“Between religion and tradition, choose tradition.”

-Somali proverbs

Somali politicians and religious leaders not only have no role in the creation of laws, but have no say in establishing courts, and may not participate in the legal system. There are no exceptions to this rule when it comes to politicians, but religious leaders can serve two limited purposes-

  1. family matters (those relating to marriage and inheritance) are often settledusing Koranic law, and
  2. When a judge is having difficulty determining the extent of a victims injuries he may ask a religious leader to investigate and testify as to the extent of the injuries. Even in these cases, the religious leader is more of an “expert witness” then anything else. All decisions are still reserved exclusively to the judge.

Even when asked to say a few words at the opening of a court session, religious dignitaries will not comment on the ‘crime’ itself, but rather speak about about the need to settle the dispute in order to maintain order within the community.

2. The law has a built-in method for its development

Since Soamali law originates not with judges or politicians, but with the people themselves, it is a set of broad principles applicable to any type of conflict and judges will never say that the law is silent or unclear on a specific issue. The Somalis acknowledge that people constantly innovate so precise rules cannot exist for human situations. As a result, the law develops along with the nations values and judges are always able to assess whether conduct is lawful or not and the law is always adapting.

3. There is a plurality of jurisdictions and norms

Just as the United States has Federal, State , County and Local laws, Somalia has a plurality of jurisdictions full of various rules – households, businesses, towns, even recreational associations all have their own sets of rules. This is all essentially contract law in that the rules only apply to that specific geographical region or social construct which all members are free to vacate if they don’t feel they can follow the specific rules required of them. Rules violations may be resolved by the head of household, in in-house judge or arbiter, or by any means determined within the contract itself.

When rules become common or widespread enough, they eventually gain recognition as laws. Typically, these are transgressions that are timeless in nature, such as the more “serious” crimes of murder, rape and robbery. These are universal “wrongs” and easily seen as such. Somalia has innumerable independent courts of law that recognize and adjudicate these laws. When varying courts disagree in their opinions of what the law is, these differences will be ironed out over time as the society as a whole makes a determination as to which ruling was “more” correct. This occurs as judges are chosen by the relevant parties in each dispute, meaning that judges known to have made rulings that go against current social norms will not be called upon to give further rulings.

On top of all these various jurisdictions, most Somalis are Muslim, so generally agree that matters regarding marriage, divorce and inheritance should have Koranic law applied. Generally the customary law takes precedence over Koranic law even in these instances unless a particular religious rule would settle the matter more expediently and to the community’s satisfaction. Finally, Somalis are completely free to settle disputes without conferring with a judge at all. Such a deal, however, cannot create a precedent under Somali law.

4. Government personnel must abide by the law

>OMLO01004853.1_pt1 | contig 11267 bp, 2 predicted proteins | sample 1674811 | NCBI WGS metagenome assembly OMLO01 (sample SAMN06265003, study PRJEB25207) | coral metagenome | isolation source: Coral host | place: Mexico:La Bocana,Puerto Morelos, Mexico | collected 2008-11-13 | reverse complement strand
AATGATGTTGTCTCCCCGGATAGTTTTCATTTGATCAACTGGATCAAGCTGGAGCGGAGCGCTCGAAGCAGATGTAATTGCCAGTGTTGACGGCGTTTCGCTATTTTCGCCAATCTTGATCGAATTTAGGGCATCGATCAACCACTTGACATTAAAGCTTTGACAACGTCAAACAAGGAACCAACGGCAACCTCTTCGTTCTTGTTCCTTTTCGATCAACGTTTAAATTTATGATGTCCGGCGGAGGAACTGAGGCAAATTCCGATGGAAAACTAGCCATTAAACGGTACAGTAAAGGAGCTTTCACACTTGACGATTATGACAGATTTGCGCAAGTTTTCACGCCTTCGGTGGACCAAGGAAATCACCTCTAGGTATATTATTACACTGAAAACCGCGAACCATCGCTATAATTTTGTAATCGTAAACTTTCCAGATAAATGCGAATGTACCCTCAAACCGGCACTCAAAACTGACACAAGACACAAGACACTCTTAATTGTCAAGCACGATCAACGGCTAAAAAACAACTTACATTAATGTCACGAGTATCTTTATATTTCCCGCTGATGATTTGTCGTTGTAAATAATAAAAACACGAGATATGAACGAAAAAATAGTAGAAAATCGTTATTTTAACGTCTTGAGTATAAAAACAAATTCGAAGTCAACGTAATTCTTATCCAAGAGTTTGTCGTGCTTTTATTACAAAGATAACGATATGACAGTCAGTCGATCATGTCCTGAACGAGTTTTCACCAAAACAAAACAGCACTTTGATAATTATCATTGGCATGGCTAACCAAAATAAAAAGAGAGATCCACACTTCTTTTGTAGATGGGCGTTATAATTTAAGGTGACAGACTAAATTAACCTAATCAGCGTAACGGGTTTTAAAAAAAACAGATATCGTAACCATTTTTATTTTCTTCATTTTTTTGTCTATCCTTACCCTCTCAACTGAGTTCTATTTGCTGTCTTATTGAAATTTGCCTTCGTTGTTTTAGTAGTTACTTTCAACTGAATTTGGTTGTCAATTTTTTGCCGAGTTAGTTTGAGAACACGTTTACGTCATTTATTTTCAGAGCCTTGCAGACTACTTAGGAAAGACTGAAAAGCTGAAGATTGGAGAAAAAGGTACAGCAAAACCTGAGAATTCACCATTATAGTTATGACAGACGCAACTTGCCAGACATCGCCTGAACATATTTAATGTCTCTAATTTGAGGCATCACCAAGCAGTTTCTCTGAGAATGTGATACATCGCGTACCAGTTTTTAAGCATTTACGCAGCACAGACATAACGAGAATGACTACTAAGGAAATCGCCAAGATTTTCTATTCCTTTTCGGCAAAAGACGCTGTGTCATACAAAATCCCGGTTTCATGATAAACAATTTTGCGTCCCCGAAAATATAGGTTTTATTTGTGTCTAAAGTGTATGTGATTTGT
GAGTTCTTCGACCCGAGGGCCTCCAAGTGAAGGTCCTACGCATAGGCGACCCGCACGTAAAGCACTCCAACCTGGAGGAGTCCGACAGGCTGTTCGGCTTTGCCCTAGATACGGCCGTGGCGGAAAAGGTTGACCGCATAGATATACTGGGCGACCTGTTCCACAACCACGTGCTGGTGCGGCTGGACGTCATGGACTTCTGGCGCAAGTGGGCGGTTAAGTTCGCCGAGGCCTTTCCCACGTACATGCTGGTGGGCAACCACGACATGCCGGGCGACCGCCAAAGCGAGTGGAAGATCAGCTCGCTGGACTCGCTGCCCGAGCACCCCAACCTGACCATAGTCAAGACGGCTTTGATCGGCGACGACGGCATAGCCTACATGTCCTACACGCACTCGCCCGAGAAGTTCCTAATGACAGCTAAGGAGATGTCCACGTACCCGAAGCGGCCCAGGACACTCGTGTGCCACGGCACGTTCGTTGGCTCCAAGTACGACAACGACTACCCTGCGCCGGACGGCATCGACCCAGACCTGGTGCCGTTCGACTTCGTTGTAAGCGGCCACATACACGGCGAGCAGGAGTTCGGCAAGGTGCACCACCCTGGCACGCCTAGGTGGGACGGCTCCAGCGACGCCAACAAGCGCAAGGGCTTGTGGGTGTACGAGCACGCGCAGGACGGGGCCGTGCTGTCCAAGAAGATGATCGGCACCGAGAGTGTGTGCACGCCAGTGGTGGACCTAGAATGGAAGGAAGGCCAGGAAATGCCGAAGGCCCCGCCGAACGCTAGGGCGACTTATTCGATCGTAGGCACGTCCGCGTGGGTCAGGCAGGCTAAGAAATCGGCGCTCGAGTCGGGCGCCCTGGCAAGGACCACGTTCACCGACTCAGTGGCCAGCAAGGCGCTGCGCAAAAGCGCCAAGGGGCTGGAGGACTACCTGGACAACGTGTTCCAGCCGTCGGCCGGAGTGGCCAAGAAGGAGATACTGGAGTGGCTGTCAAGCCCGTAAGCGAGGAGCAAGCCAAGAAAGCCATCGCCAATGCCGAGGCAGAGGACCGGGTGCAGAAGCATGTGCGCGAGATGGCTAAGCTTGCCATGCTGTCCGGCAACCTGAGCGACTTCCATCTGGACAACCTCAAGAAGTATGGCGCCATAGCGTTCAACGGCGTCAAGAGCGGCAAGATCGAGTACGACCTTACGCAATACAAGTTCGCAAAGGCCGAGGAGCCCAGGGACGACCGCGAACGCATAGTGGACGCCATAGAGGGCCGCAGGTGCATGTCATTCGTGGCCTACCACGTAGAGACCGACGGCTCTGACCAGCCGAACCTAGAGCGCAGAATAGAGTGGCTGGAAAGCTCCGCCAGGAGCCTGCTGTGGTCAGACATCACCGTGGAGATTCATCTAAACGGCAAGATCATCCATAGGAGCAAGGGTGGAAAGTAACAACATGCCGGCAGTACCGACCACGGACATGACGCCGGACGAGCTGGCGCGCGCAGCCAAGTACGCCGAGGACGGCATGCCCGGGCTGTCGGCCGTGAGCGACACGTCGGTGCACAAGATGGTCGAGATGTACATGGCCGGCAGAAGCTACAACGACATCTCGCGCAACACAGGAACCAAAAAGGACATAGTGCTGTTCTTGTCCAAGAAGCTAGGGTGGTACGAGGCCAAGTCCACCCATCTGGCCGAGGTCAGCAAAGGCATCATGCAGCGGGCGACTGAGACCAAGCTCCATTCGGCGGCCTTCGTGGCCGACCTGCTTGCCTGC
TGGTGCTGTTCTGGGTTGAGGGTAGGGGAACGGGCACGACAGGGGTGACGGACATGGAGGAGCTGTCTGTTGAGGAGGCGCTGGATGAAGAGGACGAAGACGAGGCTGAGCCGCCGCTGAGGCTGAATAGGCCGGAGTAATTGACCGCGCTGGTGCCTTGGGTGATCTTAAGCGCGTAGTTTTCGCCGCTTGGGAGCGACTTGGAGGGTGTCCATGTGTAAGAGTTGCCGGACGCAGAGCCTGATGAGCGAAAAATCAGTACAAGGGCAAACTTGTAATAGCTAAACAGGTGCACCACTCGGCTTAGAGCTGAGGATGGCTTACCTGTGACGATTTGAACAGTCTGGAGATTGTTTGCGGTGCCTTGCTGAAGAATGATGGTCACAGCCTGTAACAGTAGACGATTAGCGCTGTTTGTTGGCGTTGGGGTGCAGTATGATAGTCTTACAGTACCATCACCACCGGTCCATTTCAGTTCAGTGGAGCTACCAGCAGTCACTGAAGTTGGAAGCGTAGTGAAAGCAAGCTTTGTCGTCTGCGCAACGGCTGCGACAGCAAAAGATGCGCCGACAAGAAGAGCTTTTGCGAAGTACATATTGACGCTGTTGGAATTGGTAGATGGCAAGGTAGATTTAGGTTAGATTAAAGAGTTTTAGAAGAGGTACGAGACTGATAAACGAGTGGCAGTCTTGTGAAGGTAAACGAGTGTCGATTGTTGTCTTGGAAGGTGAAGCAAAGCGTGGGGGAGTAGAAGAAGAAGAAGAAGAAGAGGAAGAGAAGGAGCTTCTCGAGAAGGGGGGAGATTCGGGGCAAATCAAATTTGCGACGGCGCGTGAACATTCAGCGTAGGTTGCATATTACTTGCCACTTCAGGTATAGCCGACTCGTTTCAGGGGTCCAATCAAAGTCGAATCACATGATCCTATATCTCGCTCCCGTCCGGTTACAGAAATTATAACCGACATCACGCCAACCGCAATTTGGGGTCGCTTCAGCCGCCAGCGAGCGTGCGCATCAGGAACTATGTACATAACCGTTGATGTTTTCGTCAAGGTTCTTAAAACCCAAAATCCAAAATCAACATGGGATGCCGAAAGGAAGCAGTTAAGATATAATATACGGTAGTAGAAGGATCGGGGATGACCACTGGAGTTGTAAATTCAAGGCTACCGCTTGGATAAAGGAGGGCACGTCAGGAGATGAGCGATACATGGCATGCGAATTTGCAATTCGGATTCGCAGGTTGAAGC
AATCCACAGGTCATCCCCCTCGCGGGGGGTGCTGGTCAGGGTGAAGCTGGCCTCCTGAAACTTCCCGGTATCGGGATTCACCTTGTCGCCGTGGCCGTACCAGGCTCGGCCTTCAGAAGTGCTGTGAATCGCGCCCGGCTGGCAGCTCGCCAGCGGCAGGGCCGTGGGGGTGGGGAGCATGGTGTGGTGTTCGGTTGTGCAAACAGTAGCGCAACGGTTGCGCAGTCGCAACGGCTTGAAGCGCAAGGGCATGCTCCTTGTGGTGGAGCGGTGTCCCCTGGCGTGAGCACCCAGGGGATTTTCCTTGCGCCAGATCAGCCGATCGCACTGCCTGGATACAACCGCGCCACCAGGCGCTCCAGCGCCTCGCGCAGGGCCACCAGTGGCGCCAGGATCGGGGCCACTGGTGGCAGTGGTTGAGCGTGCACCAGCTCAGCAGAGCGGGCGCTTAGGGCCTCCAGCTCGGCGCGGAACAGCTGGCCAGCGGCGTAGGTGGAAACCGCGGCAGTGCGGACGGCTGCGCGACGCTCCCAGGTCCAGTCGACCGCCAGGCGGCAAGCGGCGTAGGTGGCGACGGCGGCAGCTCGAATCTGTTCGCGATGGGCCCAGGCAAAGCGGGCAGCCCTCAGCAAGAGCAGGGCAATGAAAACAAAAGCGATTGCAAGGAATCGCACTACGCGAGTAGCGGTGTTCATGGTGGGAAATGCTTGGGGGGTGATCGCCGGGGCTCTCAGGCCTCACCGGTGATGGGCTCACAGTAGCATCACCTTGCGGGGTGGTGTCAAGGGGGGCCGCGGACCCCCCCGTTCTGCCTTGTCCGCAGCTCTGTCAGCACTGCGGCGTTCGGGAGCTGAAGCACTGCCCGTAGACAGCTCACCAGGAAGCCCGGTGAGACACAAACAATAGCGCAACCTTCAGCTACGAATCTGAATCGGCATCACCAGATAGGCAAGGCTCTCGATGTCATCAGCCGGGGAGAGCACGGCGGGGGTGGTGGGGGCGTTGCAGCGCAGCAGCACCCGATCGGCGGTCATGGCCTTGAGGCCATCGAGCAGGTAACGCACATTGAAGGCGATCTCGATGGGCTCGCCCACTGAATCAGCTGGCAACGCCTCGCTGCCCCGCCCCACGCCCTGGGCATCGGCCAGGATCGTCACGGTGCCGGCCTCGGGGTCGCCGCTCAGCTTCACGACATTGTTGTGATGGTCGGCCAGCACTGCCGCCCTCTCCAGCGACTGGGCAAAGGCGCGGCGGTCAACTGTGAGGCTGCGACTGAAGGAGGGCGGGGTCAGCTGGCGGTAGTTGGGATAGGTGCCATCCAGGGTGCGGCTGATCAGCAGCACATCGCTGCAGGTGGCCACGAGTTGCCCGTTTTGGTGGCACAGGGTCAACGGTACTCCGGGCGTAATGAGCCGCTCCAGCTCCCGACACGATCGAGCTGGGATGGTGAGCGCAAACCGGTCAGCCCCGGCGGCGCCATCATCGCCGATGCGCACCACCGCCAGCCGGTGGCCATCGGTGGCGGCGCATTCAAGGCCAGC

Somali judges have no more power or standing than any other clansmen. In fact, a judge who violates the law suffers heavier fines and penalties than a non-judge would in the same situation. This is because judges are expected to have a deep and unfailing respect for the law and be exemplary in their behavior.

5. The law originates in the reason and conscience of the community

Following the above logic, Somali judges are not believed to have superior intellect or wisdom, therefore they do not create law themselves. Rather they settle disputes by applying the rules of behavior that the general populace already observe. In other words, the law is not judicial, religious, or political, but that it originates in the actions of the people themselves.

Whenever a verdict is rendered the people of the community discuss it at length. Should they determine that the ruling was out of line with the society’s norms they will mention this to the judge himself. Should the judge continue to disagree with the people they will lose faith in him and he will no longer be called upon to render judgements on any issue.

Somali law has little in common with the laws of its nearest neighbors and even less in common with law systems anywhere else in the world. Additionally, legal terminology from other languages and cultures is almost entirely absent. These facts, combined with the lack of any research indicating the system was adopted means that it is safe to conclude that it is wholly a matter of Somali origin.

6. Judges are specialists, each with his own method of analyzing the law

There is no such thing as a Somali law school. Still, judges are specialists, albeit self-educated ones. They learn by attending court sessions and listening to the people analyze decisions. When they are ready to, people in conflict will come to them seeking judgement. Typicall, therefore, judges are already the head of their extended family, for it is always the wisest of people that are sought out in such cases.

That concludes the Six Major Principles of Somali Law. This is a rather complex book and I’m doing my best to distill the information from its scholarly writing into something more accessible to the “average reader”. Questions are not only welcome, but encouraged! I promise to have part three up in much less than a month’s time!

Part of the Anarchy Case Studies Series - Previous in series        Next in series
Aug 302007
Part of the Cool Books Series - Previous in series         Next in series